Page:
Each week, The Medium chats with a UTM professor about one of their favourite recipes.

In my search for our professors’ best recipes, I was given a lead that professor Lawrence Switzky of the English and Drama Department knows more than just modern drama and video game narrative (the subjects of two of his UTM courses); he also knows how to cook—and well.

He decided to share his recipe for the classic dumpling: Chinese jiaozi. He explains, “I’ve been told that ‘jiaozi’ translates to something like ‘coin purses’, because you pleat the tops of the dumplings to make them look like, well, coin purses.

“I learned how to make jiaozi during a lonely time in my early twenties,” he continues. “I was taking a year off after college and writing textbooks for a small publisher in Hsinchu, Taiwan. I could count in Mandarin and repeat a few stock phrases from a guidebook, but other than that, I couldn’t speak the language. I spent most of my days composing short dialogues using basic English vocabulary and my nights buying and listening to every David Bowie CD I could find in the city.” Sounds like a pretty exciting life, if you ask me, in comparison to long rides on MiWay transit, navigating the crowded Davis hallways, and taming the temperamental Blackboard system.

“I had a friend named Suzanne who said she would teach me to make jiaozi. We ventured into a subterranean night market for the ingredients and then spent hours stuffing, wrapping, and then eating piles of them. It was the first time I felt at home in that city,” he said. I sympathize. Whether it’s a new recipe like that of jiaozi, or care packages of mom’s chocolate chip cookies, there’s nothing more settling than food.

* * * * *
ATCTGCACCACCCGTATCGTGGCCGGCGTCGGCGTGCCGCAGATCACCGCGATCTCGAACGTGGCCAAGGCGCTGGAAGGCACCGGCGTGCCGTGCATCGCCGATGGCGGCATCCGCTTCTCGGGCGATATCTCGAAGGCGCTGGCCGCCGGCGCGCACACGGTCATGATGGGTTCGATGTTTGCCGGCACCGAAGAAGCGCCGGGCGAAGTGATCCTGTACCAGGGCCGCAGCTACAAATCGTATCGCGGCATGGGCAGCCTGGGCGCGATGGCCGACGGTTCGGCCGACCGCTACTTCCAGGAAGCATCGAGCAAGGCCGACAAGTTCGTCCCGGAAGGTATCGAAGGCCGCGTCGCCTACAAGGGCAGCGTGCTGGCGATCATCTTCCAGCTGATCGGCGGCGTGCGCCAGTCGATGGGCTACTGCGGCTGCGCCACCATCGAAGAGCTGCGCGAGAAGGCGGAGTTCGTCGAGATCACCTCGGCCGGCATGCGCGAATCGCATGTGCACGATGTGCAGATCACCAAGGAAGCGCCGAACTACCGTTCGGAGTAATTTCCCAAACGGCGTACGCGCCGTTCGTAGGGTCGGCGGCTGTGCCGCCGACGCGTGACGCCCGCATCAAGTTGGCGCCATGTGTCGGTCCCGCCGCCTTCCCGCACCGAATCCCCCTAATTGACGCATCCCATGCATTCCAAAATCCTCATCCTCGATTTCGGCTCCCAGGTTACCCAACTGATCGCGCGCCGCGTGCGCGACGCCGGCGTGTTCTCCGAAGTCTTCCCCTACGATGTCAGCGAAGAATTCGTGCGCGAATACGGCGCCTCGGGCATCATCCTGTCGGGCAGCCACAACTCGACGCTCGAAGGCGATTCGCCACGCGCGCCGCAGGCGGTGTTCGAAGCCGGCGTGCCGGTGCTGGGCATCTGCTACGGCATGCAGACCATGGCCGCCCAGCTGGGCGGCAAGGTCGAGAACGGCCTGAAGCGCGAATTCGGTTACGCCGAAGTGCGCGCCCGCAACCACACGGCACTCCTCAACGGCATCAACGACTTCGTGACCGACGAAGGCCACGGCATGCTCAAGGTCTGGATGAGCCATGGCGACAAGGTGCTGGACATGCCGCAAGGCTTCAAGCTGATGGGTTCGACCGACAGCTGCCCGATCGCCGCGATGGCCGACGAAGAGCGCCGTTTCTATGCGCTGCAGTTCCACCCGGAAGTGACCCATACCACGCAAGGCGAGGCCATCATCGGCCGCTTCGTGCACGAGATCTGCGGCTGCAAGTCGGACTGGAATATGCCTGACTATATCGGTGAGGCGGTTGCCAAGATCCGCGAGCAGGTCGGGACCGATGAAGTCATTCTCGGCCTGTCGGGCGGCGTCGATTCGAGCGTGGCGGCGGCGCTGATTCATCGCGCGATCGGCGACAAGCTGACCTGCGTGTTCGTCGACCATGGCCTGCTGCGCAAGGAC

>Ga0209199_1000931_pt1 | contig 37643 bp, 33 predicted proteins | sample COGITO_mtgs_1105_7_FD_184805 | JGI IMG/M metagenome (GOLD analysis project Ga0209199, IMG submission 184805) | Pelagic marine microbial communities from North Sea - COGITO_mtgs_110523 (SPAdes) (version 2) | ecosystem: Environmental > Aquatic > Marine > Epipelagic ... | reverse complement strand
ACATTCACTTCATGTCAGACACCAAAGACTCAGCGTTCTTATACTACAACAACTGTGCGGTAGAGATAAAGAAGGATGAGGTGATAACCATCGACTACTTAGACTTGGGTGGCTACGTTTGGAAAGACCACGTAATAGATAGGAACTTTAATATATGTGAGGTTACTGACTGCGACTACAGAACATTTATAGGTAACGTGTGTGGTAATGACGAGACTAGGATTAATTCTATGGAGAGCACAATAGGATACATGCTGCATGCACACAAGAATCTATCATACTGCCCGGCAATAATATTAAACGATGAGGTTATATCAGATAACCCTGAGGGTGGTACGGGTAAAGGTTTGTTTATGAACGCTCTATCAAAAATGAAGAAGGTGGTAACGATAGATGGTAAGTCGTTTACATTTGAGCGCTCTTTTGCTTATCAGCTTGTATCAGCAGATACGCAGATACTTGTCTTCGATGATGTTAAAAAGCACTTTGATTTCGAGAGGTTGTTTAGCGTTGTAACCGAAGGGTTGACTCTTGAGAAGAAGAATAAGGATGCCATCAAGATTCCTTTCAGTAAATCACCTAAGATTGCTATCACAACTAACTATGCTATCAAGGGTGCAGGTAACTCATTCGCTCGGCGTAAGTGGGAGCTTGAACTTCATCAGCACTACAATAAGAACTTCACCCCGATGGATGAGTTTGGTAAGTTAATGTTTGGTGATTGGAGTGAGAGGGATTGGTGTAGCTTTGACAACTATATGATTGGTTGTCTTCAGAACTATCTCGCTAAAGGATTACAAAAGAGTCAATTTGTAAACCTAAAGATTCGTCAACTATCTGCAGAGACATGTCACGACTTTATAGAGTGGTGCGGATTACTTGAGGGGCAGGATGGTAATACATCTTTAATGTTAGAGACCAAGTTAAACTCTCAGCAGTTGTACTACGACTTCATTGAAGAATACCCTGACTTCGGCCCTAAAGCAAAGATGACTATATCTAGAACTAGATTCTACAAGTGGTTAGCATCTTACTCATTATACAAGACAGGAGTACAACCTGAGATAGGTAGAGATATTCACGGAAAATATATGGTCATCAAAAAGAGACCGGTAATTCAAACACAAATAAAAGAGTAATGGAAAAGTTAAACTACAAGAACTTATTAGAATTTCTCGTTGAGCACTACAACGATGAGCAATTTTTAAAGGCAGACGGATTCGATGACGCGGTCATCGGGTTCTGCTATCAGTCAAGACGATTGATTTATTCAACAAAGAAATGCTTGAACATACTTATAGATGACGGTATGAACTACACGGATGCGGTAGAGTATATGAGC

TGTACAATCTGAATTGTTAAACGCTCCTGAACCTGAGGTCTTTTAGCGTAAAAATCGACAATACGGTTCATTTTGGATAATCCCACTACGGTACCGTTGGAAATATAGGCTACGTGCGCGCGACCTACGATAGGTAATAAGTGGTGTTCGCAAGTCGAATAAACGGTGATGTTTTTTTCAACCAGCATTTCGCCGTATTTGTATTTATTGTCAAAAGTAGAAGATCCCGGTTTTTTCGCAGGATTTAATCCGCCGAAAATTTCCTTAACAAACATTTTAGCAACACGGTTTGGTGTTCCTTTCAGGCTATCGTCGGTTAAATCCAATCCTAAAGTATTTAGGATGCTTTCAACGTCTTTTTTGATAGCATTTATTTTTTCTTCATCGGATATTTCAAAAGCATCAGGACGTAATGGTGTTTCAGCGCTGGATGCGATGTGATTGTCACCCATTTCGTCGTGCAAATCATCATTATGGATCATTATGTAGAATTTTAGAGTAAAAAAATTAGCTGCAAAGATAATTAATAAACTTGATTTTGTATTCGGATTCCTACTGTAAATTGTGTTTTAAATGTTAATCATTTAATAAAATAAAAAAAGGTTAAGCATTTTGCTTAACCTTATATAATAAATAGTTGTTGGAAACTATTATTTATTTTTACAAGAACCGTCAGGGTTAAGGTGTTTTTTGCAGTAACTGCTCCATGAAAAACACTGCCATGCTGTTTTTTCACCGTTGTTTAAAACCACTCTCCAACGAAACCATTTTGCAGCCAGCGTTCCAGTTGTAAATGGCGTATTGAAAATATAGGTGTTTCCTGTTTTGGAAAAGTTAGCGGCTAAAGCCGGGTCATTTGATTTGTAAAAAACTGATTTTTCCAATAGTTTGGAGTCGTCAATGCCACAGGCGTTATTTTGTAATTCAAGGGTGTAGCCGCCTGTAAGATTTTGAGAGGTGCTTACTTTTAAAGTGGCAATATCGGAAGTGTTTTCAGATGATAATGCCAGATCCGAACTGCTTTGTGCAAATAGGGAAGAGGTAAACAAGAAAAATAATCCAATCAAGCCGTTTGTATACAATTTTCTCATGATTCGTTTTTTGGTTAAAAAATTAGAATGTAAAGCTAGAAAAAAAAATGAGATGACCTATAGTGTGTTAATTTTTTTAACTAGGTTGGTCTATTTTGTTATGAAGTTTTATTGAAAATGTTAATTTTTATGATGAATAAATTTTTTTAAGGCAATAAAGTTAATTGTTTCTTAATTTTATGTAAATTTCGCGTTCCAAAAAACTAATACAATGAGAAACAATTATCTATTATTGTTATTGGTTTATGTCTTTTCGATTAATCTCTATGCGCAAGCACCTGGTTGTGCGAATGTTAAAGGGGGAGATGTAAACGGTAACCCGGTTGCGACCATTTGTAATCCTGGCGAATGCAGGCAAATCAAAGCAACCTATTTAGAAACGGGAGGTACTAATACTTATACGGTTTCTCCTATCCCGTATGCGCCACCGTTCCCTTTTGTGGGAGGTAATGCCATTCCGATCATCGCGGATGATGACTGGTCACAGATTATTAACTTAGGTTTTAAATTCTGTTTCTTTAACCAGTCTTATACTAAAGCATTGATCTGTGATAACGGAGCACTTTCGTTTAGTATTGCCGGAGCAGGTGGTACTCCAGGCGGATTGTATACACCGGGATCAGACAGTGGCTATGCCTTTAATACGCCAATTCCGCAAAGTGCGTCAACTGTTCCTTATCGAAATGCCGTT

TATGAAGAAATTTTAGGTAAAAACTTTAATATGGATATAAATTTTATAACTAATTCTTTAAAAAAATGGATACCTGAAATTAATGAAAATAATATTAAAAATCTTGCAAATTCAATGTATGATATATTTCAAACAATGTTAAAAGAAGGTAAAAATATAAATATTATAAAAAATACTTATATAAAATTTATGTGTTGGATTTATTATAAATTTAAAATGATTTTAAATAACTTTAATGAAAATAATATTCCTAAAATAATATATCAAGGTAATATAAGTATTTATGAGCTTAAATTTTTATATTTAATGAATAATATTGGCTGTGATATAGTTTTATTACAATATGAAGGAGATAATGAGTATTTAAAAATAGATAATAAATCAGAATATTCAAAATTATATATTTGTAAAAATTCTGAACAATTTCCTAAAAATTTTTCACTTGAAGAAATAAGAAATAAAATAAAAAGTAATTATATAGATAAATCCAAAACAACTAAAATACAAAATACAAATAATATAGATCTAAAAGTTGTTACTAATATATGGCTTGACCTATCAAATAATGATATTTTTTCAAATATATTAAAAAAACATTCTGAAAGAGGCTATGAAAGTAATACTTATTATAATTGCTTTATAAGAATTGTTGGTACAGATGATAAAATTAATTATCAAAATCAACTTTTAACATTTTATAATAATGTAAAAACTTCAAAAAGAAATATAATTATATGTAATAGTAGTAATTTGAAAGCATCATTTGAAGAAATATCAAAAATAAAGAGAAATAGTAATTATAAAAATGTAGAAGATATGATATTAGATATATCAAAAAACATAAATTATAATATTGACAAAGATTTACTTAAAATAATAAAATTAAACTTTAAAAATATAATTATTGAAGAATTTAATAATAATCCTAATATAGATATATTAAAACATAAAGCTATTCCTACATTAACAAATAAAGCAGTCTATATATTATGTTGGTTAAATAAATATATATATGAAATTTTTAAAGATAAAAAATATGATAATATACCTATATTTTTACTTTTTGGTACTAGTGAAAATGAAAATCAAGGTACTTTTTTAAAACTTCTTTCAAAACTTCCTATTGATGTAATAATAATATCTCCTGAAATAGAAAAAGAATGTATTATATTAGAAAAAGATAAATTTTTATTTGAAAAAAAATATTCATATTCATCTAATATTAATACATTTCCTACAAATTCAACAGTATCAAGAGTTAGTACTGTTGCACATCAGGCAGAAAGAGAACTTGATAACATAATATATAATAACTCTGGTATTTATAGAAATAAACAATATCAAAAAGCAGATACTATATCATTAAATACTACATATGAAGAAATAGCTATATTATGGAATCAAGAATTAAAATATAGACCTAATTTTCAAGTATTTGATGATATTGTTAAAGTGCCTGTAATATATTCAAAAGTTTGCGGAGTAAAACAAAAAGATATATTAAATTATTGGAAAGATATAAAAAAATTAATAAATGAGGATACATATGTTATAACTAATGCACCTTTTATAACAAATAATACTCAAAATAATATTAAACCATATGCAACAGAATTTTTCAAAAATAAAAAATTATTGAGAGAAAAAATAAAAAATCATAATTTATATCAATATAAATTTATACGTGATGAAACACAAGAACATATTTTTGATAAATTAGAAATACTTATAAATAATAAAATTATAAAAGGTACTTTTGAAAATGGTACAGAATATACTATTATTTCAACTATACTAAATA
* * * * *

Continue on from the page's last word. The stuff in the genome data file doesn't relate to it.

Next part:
“There are many variations between cooks,” says Switzky. “Since I’m a vegetarian I don’t use pork, though that’s the standard recipe, but substitutions are welcome. This is great to make with a group of friends so you can share the dumpling folding labour.”

With midterms approaching, I know exactly what—aside from an embarrassing number of hours spent creeping on Facebook—I’ll be doing to rid myself of stress and procrastinate. And I’ll be doing it one dumpling at a time.


Jiaozi (Chinese dumplings)



  • 1 package of dumpling or wonton wrappers
  • 2 green onions
  • 4 to 5 cabbage leaves
  • 6 shiitake mushrooms (“or any other ‘meaty’ mushroom you like”)
  • 1 to 2 tbsp (15 ml) soy sauce
  • 1 tsp (5 ml) fresh ginger root, minced
  • 2 tsp (10 ml) sesame oil
  • salt, to taste
  • pepper, to taste


  1. Finely chop onions, cabbage leaves, and mushrooms.
  2. Mix vegetables with soy sauce, sesame oil, ginger, salt, and pepper.
  3. Lay each dumpling wrapper on a dry surface and gently wet the edges.
  4. Place about a tablespoon of the vegetable mixture in the centre of each wrapper, fold the wrapper over the filling, and secure the top of each dumpling by pinching it closed at the top. (Switzky says, “The best pinches usually look like pleats where you fold the dough all along the top until the dumpling is entirely sealed.”)
  5. Boil a large pot of water. Put about one third to half of the dumplings in the water and stir, then remove them with a large spoon, preferably a slotted one.
  6. Repeat with the second and/or third batch of dumplings.
  7. Serve with gyoza sauce or other dipping sauce of your choice.